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Review: A blazingly quick dose of Poison
This is an archived article that was published on sltrib.com in 2006, and information in the article may be outdated. It is provided only for personal research purposes and may not be reprinted.

WEST VALLEY CITY -- To paraphrase one of Poison's biggest hits, there ain't nothin' wrong with a good time, and all the critical barbs the glam-rock icons weathered throughout their career mean nothing when thousands of people still show up to see Poison's shows nearly two decades after the band's commercial heyday.

The quartet is less glammy in 2006 than in 1986, with the tight spandex pants replaced by jeans and sprayed-to-the-sky hair cut short or held in a bandanna -- except for guitarist C.C. DeVille, whose hands seemed to tousle his locks as often as they flew across the neck of his Flying V during the band's rapid-fire set.

Lead singer Bret Michaels worked overtime praising the crowd and Salt Lake City for supporting the band through the years, and the appreciation was returned in kind by a crowd well-lubricated and ready to party all night.

Or at least until curfew, which came all too soon after the band had delivered just over a dozen songs, plus some solo stints for DeVille and drummer Rikki Rockett. Poison didn't really leave out any of its hits, but the set flew by in such a blur of fireworks, lasers and MTV-tested singalongs that the encore felt more like the halfway point of a typical show.

No one was complaining at show's end, though, thanks to the band's decision to deliver hit after hit in quick-fire succession, relying on its first two albums to fill the set list. "Look What the Cat Dragged In," "I Want Action" and "I Won't Forget You," all from the band's 1986 debut, were early inclusions in the set. And the lone encore song, "Talk Dirty to Me," was a perfect closer, the band holding onto its first pop hit until the last possible moment.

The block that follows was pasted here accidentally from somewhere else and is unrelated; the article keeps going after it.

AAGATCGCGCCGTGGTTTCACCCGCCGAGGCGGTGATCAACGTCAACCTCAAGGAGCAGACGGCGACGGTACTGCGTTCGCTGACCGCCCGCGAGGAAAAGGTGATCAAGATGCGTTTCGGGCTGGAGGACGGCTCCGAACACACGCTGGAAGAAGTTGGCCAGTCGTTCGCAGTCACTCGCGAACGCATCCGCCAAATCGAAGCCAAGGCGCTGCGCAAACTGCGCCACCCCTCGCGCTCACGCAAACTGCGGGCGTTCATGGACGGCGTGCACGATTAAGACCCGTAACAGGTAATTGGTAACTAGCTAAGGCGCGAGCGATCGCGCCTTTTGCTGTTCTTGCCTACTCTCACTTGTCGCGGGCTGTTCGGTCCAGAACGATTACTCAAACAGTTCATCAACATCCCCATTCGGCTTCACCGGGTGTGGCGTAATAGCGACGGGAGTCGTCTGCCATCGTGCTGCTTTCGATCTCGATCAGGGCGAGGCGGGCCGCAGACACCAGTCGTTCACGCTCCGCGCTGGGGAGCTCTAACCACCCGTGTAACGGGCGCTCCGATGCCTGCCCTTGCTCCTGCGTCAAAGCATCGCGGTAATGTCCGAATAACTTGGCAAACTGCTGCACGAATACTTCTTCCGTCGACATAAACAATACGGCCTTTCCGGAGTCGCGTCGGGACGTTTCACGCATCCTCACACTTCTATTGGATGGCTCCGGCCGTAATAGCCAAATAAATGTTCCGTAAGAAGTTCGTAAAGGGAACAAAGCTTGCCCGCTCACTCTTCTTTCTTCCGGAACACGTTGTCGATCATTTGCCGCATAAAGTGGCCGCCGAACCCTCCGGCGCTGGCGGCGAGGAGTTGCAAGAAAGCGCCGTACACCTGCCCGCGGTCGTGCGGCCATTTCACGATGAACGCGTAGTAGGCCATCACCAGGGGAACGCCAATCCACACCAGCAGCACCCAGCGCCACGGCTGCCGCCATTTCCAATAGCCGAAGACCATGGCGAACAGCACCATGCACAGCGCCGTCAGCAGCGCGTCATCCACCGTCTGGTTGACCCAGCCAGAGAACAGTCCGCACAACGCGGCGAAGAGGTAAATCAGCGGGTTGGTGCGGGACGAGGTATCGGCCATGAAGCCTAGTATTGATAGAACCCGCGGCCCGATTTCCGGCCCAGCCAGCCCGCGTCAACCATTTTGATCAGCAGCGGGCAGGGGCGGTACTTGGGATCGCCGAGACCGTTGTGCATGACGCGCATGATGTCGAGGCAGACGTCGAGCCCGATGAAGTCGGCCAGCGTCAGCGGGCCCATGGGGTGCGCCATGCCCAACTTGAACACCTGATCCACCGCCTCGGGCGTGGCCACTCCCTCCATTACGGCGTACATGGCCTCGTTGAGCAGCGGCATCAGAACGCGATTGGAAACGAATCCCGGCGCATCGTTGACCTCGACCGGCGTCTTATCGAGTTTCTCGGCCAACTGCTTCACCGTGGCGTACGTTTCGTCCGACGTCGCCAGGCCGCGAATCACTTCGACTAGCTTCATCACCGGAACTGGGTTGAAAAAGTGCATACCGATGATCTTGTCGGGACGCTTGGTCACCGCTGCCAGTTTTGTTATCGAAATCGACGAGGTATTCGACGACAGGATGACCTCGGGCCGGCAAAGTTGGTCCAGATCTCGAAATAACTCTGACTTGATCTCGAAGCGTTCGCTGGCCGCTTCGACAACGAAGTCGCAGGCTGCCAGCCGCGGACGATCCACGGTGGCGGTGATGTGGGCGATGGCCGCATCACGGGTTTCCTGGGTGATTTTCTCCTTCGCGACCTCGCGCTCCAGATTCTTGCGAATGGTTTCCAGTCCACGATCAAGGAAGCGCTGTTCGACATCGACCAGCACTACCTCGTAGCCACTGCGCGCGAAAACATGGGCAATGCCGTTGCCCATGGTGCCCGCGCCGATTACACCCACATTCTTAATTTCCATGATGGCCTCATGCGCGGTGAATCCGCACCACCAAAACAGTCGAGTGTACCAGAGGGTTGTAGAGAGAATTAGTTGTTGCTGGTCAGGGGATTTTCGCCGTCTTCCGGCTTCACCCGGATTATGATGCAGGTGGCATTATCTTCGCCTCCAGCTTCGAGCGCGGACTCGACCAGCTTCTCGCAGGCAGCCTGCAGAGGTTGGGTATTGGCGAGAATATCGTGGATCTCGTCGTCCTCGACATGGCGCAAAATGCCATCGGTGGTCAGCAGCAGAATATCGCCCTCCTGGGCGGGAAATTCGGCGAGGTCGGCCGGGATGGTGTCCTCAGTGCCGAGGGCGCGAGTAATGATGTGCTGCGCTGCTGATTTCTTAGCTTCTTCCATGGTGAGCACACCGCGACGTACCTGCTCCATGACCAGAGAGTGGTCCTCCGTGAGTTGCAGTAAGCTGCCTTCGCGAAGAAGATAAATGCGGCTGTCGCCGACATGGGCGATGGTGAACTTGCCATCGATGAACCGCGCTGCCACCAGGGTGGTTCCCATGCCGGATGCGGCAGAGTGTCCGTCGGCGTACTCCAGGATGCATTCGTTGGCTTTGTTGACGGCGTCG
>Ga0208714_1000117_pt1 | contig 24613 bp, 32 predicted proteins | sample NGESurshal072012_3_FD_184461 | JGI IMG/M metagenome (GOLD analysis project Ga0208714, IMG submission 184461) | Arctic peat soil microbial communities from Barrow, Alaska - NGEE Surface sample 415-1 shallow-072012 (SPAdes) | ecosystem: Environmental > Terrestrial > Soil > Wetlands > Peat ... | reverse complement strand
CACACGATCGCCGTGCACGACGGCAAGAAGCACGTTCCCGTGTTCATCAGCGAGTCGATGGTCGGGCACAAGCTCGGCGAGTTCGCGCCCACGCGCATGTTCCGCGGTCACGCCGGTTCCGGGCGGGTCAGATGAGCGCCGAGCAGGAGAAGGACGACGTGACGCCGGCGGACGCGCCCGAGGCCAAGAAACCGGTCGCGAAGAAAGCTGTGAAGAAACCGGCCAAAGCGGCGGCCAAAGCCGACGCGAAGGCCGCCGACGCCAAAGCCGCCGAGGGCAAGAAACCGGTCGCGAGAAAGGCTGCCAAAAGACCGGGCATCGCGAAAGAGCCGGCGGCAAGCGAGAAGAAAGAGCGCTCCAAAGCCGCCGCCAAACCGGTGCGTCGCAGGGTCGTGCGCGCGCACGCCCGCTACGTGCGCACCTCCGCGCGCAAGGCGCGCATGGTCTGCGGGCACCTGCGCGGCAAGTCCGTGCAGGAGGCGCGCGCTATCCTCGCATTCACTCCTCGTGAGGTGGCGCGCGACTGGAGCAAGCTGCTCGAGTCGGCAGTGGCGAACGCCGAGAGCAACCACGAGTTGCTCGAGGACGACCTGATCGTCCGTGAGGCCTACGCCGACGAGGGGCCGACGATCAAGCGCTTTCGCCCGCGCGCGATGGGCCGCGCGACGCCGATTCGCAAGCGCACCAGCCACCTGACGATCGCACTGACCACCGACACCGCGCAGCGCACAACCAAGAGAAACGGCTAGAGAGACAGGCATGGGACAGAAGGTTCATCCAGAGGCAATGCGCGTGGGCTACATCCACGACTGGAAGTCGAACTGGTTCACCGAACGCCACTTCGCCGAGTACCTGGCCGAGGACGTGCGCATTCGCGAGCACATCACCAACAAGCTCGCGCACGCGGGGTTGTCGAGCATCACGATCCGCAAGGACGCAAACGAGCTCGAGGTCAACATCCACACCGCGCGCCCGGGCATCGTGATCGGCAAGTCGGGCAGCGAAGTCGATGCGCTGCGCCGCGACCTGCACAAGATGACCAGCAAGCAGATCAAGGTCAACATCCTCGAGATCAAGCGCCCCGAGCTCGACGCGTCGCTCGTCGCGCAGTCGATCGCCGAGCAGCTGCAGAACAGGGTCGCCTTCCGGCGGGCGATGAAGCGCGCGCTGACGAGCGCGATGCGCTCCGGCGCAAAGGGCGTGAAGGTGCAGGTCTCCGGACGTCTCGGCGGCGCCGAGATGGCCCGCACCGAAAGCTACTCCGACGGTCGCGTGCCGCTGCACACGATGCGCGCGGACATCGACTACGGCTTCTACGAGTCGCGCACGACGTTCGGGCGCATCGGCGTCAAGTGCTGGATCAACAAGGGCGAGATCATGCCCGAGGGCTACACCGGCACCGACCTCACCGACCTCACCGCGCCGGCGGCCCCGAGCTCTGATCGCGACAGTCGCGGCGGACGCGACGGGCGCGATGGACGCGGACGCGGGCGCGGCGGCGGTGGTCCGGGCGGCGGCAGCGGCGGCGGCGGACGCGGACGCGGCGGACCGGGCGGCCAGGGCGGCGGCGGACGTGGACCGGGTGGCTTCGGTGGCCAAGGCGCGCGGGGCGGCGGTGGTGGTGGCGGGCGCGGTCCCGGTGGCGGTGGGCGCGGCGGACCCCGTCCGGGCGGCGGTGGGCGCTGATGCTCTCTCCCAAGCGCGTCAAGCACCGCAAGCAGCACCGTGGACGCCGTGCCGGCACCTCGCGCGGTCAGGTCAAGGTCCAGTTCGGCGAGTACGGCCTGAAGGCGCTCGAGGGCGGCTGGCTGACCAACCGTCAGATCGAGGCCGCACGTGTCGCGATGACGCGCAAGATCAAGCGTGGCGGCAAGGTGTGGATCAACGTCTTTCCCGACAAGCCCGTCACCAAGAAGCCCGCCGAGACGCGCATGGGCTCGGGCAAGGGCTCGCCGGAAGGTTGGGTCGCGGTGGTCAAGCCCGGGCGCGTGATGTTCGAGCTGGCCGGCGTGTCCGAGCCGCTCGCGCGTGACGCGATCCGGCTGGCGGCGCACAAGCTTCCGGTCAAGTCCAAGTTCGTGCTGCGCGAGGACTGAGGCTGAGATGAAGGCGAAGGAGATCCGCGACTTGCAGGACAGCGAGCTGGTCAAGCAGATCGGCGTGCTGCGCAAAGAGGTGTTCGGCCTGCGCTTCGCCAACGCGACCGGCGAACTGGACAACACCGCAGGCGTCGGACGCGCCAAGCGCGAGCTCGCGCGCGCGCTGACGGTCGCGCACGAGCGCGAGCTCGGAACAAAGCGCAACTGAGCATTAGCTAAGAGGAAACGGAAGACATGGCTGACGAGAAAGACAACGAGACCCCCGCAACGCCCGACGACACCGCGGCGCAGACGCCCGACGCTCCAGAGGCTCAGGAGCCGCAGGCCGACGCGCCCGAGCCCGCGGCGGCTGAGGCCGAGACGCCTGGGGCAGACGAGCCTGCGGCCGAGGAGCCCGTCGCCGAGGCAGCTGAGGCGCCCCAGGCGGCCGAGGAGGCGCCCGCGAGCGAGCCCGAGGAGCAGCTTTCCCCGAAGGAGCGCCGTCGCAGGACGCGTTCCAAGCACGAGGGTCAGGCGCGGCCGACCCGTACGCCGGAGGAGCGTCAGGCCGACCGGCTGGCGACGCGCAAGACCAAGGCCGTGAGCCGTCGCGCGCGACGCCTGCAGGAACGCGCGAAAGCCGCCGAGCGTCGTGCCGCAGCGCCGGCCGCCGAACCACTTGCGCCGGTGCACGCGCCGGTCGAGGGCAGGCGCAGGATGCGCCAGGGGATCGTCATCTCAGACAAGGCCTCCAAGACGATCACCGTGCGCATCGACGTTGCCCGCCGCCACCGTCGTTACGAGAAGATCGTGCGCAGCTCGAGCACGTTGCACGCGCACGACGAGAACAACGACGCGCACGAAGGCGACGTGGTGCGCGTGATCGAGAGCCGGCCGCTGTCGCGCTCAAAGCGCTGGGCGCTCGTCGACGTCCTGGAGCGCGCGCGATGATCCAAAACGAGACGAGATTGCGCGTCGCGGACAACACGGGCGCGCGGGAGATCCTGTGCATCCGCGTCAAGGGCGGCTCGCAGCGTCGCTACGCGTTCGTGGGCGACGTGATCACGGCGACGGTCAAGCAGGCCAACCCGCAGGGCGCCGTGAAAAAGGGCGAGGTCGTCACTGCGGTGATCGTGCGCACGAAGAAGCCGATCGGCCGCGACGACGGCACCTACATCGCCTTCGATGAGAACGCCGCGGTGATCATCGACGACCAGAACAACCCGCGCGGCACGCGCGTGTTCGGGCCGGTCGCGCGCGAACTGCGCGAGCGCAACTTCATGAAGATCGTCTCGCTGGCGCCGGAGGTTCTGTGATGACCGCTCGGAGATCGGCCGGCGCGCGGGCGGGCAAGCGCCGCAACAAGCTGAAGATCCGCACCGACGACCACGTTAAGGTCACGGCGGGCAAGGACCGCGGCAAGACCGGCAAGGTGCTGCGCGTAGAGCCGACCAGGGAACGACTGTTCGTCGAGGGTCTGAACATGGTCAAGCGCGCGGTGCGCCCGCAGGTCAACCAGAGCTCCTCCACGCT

In between, the band showcased DeVille's chops, and singing voice, on "I Hate Every Bone in Your Body But Mine," and featured the band's more sensitive side on the lighter-inducing "Something to Believe In" and "Every Rose Has Its Thorn."

Anthems such as "Fallen Angel," "Nothin' But a Good Time" and "Unskinny Bop" helped amp up a crowd that had warmed up with Poison peers Cinderella, and had Poison's fans leave the venue satisfied.

Contact Dan Nailen at nailen@sltrib.com" Target="_BLANK">nailen@sltrib.com or via his blog "Urban Spelunker" at http://www.sltrib.com/blogs" Target="_BLANK">http://www.sltrib.com/blogs. His phone number is 801-257-8613. Send comments about this review to livingeditor@sltrib.com" Target="_BLANK">livingeditor@sltrib.com.

Review Poison Where: Usana Amphitheater, West Valley City When: Tuesday The bottom line: The glam-metal icons delivered a well-received but all-too-brief show celebrating 20 years of glammy rock and roll.

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